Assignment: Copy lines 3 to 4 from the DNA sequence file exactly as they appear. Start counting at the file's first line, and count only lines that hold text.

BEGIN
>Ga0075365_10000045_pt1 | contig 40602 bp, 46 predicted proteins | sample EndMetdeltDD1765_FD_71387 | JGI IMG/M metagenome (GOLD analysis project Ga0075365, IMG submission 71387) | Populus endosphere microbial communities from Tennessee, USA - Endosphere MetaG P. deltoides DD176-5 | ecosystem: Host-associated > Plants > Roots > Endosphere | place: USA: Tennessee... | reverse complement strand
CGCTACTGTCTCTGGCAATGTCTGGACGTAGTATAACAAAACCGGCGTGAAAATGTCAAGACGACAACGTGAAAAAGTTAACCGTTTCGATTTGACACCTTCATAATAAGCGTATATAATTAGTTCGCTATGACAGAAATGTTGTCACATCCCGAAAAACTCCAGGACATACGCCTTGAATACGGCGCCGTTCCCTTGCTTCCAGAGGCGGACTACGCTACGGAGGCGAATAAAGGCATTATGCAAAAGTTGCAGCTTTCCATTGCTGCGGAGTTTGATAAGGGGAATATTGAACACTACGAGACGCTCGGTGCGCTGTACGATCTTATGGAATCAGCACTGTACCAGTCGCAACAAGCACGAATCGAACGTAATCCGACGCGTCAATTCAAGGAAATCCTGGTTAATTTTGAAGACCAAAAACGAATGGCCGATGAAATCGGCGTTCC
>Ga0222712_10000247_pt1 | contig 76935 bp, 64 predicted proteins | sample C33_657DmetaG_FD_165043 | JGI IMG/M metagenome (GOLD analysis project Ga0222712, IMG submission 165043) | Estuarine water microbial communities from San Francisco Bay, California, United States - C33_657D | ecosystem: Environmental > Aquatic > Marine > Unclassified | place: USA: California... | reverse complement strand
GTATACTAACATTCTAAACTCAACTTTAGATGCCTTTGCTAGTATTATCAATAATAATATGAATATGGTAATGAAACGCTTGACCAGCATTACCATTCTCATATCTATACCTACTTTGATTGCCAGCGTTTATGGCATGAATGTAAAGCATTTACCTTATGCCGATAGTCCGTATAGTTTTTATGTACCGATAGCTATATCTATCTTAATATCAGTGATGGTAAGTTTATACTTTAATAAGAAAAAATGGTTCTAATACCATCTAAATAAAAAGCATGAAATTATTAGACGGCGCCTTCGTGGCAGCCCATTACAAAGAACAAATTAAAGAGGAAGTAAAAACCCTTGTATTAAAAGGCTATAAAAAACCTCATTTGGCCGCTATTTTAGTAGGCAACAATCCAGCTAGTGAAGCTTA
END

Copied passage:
>Ga0222712_10000247_pt1 | contig 76935 bp, 64 predicted proteins | sample C33_657DmetaG_FD_165043 | JGI IMG/M metagenome (GOLD analysis project Ga0222712, IMG submission 165043) | Estuarine water microbial communities from San Francisco Bay, California, United States - C33_657D | ecosystem: Environmental > Aquatic > Marine > Unclassified | place: USA: California... | reverse complement strand
GTATACTAACATTCTAAACTCAACTTTAGATGCCTTTGCTAGTATTATCAATAATAATATGAATATGGTAATGAAACGCTTGACCAGCATTACCATTCTCATATCTATACCTACTTTGATTGCCAGCGTTTATGGCATGAATGTAAAGCATTTACCTTATGCCGATAGTCCGTATAGTTTTTATGTACCGATAGCTATATCTATCTTAATATCAGTGATGGTAAGTTTATACTTTAATAAGAAAAAATGGTTCTAATACCATCTAAATAAAAAGCATGAAATTATTAGACGGCGCCTTCGTGGCAGCCCATTACAAAGAACAAATTAAAGAGGAAGTAAAAACCCTTGTATTAAAAGGCTATAAAAAACCTCATTTGGCCGCTATTTTAGTAGGCAACAATCCAGCTAGTGAAGCTTA